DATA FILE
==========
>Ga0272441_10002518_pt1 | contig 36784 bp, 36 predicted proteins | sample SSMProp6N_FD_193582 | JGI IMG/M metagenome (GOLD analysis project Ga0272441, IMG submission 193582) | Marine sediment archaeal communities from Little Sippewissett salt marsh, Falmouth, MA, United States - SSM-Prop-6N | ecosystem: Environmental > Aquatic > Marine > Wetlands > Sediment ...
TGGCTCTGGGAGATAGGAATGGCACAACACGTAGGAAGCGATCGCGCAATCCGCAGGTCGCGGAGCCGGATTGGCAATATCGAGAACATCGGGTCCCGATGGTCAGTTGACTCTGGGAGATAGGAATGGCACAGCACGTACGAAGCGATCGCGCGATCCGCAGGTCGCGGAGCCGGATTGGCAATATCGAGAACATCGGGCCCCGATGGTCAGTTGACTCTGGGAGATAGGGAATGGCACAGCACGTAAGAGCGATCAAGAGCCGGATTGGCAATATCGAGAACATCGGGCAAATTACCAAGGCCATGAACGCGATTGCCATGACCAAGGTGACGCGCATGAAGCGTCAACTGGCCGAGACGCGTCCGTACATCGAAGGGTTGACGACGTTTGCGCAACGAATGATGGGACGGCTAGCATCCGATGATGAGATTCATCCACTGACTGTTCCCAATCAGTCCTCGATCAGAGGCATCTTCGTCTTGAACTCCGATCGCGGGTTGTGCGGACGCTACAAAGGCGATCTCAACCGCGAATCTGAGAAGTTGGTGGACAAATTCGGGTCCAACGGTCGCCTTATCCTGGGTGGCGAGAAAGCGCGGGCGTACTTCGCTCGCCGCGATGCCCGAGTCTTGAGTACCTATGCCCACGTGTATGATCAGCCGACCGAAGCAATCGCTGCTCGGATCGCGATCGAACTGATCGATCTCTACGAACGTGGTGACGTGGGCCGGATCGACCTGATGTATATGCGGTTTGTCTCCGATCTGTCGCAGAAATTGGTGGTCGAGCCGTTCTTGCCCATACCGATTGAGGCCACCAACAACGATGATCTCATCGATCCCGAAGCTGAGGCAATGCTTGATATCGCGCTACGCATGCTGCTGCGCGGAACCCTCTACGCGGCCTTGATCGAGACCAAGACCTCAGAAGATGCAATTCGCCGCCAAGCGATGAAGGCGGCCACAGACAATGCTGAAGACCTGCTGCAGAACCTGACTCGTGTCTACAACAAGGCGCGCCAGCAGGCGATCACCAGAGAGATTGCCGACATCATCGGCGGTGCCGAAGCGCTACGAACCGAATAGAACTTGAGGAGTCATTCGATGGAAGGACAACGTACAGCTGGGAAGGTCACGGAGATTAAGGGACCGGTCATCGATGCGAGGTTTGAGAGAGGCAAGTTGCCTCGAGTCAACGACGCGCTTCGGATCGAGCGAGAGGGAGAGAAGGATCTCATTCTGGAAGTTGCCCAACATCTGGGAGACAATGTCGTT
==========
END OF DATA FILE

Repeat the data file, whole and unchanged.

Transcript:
>Ga0272441_10002518_pt1 | contig 36784 bp, 36 predicted proteins | sample SSMProp6N_FD_193582 | JGI IMG/M metagenome (GOLD analysis project Ga0272441, IMG submission 193582) | Marine sediment archaeal communities from Little Sippewissett salt marsh, Falmouth, MA, United States - SSM-Prop-6N | ecosystem: Environmental > Aquatic > Marine > Wetlands > Sediment ...
TGGCTCTGGGAGATAGGAATGGCACAACACGTAGGAAGCGATCGCGCAATCCGCAGGTCGCGGAGCCGGATTGGCAATATCGAGAACATCGGGTCCCGATGGTCAGTTGACTCTGGGAGATAGGAATGGCACAGCACGTACGAAGCGATCGCGCGATCCGCAGGTCGCGGAGCCGGATTGGCAATATCGAGAACATCGGGCCCCGATGGTCAGTTGACTCTGGGAGATAGGGAATGGCACAGCACGTAAGAGCGATCAAGAGCCGGATTGGCAATATCGAGAACATCGGGCAAATTACCAAGGCCATGAACGCGATTGCCATGACCAAGGTGACGCGCATGAAGCGTCAACTGGCCGAGACGCGTCCGTACATCGAAGGGTTGACGACGTTTGCGCAACGAATGATGGGACGGCTAGCATCCGATGATGAGATTCATCCACTGACTGTTCCCAATCAGTCCTCGATCAGAGGCATCTTCGTCTTGAACTCCGATCGCGGGTTGTGCGGACGCTACAAAGGCGATCTCAACCGCGAATCTGAGAAGTTGGTGGACAAATTCGGGTCCAACGGTCGCCTTATCCTGGGTGGCGAGAAAGCGCGGGCGTACTTCGCTCGCCGCGATGCCCGAGTCTTGAGTACCTATGCCCACGTGTATGATCAGCCGACCGAAGCAATCGCTGCTCGGATCGCGATCGAACTGATCGATCTCTACGAACGTGGTGACGTGGGCCGGATCGACCTGATGTATATGCGGTTTGTCTCCGATCTGTCGCAGAAATTGGTGGTCGAGCCGTTCTTGCCCATACCGATTGAGGCCACCAACAACGATGATCTCATCGATCCCGAAGCTGAGGCAATGCTTGATATCGCGCTACGCATGCTGCTGCGCGGAACCCTCTACGCGGCCTTGATCGAGACCAAGACCTCAGAAGATGCAATTCGCCGCCAAGCGATGAAGGCGGCCACAGACAATGCTGAAGACCTGCTGCAGAACCTGACTCGTGTCTACAACAAGGCGCGCCAGCAGGCGATCACCAGAGAGATTGCCGACATCATCGGCGGTGCCGAAGCGCTACGAACCGAATAGAACTTGAGGAGTCATTCGATGGAAGGACAACGTACAGCTGGGAAGGTCACGGAGATTAAGGGACCGGTCATCGATGCGAGGTTTGAGAGAGGCAAGTTGCCTCGAGTCAACGACGCGCTTCGGATCGAGCGAGAGGGAGAGAAGGATCTCATTCTGGAAGTTGCCCAACATCTGGGAGACAATGTCGTT